Criminal charges were filed this week against six Franklin County individuals in connection with a poaching spree that spanned six months. This past fall and winter, the individuals are alleged to have shot well over 100 deer, most left to rot at the location of kill, in what officials are classifying as a complete disregard for our wildlife resources.
Hunter Atherton (20), Abigale Hoover (20), and Caillou Patterson (20), all of Greencastle, were charged by State Game Warden Philp Bietsch for their involvement in a poaching spree that spanned the months of August 2022 to January 2023. Three juveniles were also charged in connection with these alleged crimes and face many of the same charges.
Beginning in September, reports from the public began reaching the Pennsylvania Game Commission through its central dispatch center and Operation Game Thief (OGT) lines. The reports indicated many people were finding dead deer, apparently shot, in their front yards and fields in the Southern Franklin County area.
In one report, a resident in the Mercersburg area witnessed the occupants of a vehicle spotlighting after legal hours. The witness saw the vehicle stop on the roadway as the occupants cast the rays of the spotlight onto a group of deer in the field. A gunshot rang out and immediately afterward, the deer in the spotlight dropped to the ground and laid motionless. Although the witness was unable to gather a license plate number, they provided a good description of the vehicle, which proved very valuable months later.
Although State Game Wardens devoted many hours to working nighttime patrols and operations in the areas where the poaching activities occurred, they were unsuccessful in apprehending those responsible. That is until Jan. 3, 2023, when Warden Bietsch caught the break he worked so hard to get.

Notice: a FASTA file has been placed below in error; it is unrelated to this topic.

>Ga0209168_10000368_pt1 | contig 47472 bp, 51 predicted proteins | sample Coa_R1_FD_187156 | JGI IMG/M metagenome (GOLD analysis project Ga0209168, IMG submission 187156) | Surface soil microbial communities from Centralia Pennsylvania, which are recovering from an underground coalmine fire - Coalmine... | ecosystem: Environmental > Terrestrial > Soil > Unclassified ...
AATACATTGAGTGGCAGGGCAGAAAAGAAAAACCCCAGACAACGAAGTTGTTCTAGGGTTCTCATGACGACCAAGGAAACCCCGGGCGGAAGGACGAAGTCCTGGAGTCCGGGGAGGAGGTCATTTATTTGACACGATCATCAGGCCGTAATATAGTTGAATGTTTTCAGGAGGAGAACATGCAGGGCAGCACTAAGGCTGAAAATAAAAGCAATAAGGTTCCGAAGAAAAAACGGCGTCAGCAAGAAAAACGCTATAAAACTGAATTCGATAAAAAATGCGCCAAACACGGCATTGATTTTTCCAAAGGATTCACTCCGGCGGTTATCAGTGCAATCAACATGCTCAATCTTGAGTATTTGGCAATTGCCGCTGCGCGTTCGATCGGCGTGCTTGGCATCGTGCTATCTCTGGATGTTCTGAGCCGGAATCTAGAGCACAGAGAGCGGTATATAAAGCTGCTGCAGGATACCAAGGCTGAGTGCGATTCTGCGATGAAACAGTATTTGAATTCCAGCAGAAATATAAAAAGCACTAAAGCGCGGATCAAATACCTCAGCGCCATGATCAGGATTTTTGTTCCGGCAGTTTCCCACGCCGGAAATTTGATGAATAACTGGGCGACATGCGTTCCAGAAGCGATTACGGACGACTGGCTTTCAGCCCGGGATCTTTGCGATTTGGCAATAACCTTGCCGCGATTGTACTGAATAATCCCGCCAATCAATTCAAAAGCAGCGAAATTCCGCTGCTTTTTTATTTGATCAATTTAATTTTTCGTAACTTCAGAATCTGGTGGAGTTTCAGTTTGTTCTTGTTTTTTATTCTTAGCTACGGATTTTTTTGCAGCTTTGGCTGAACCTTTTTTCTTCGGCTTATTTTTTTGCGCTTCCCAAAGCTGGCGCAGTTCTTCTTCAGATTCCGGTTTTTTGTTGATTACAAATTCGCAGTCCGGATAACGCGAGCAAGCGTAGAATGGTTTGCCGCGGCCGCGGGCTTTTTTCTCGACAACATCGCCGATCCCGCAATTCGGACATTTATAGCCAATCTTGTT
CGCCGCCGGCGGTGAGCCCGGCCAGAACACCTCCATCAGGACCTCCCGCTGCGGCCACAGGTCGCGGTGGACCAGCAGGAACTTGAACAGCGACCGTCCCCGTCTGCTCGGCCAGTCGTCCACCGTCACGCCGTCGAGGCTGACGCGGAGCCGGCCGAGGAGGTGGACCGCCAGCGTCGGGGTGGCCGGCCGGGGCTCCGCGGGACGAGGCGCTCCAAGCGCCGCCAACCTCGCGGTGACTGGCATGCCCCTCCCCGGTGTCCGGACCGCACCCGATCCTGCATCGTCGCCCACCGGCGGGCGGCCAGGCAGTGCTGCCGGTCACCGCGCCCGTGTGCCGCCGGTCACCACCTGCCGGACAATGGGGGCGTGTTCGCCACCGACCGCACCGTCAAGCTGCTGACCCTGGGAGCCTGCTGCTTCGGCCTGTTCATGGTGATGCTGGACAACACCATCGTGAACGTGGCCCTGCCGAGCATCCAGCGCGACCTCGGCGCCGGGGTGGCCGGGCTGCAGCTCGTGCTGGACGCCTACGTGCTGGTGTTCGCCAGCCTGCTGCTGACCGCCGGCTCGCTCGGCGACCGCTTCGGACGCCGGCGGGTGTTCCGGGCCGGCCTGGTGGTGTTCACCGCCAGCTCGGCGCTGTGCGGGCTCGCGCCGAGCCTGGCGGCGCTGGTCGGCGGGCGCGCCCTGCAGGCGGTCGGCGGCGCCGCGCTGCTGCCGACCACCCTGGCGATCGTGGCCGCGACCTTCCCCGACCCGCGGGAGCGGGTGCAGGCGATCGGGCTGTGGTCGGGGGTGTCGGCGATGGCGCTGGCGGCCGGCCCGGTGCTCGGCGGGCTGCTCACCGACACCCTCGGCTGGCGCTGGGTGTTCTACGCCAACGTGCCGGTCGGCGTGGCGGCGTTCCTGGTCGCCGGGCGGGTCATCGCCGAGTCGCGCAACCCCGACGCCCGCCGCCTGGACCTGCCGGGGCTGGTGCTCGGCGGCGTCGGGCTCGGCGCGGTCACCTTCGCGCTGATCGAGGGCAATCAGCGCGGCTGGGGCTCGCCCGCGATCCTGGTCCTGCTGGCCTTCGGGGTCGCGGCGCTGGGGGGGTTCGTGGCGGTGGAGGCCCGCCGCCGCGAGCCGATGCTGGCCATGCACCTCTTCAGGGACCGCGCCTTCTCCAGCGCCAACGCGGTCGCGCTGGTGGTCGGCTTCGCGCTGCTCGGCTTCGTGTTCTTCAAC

At about midnight while patrolling in Washington Township, the core area of the poaching activity, a vehicle parked at a local gas station caught Warden Bietsch’s eye. It matched the eyewitness description given in September.
Warden Bietsch hurried to a spot along a length of roadway where numerous deer were killed over the past few months. After a short wait at a spot where he could remain out of sight
but still see, Warden Bietsch heard multiple gunshots pierce the silence of the cold night. Shortly afterwards, a slowly traveling vehicle emerged on the roadway: the same one seen at the gas station. Its occupants were operating a spotlight.
Warden Bietsch stopped the vehicle and found one adult and two juveniles in possession of a loaded .22 Magnum caliber rifle. The suspects admitted shooting at three separate deer, just as Warden Bietsch heard. Follow-up interviews implicated three other individuals, two adults and one juvenile, in the poaching spree on previous nights. In total the group estimated they shot between 100-200 deer “just for fun.” Although these numbers cannot be substantiated, Warden Bietsch was able to definitively recover or gather evidence of 26 unlawfully killed deer and confirmed an additional 7 “attempts,” where the shooter either missed the deer or the deer could not be located after being shot.
This killing spree spanned the entire southern tier of Franklin County, from Waynesboro into Little Cove, and ended only because of the involvement of concerned citizens and the hard work and persistence of Warden Bietsch.
The six individuals face a combined total of 113 counts of the unlawful taking or killing of game or wildlife, 207 counts of the unlawful use of lights while hunting, 42 counts of the possession of loaded firearms in a vehicle, 62 counts of restrictions on recreational spotlighting, and 62 counts of the unlawful use of a vehicle to locate game or wildlife. Atherton, Hoover, and Patterson also face corruption of minors charges. Additionally, Atherton was charged with recklessly endangering the welfare of others.
Those charges range from felonies to misdemeanors to summary violations, with the most serious potentially carrying fines and penalties of up to $15,000 and 36 months in prison. Additionally, the charges carry wildlife replacement costs of just shy of $21,000. The witness in this case, meanwhile, may be awarded a $500 reward for their crucial role in helping to bring this case to a close.
Anyone with information about wildlife crimes can report them to the Game Commission via its toll-free Operation Game Thief hotline- 24 hours a day, seven days a week, 365 days a year- at 1-888-PGC-8001 or fill out an online form at https://pgcdatacollection.pa.gov/operationgamethief. Callers may remain confidential and may be eligible for monetary rewards.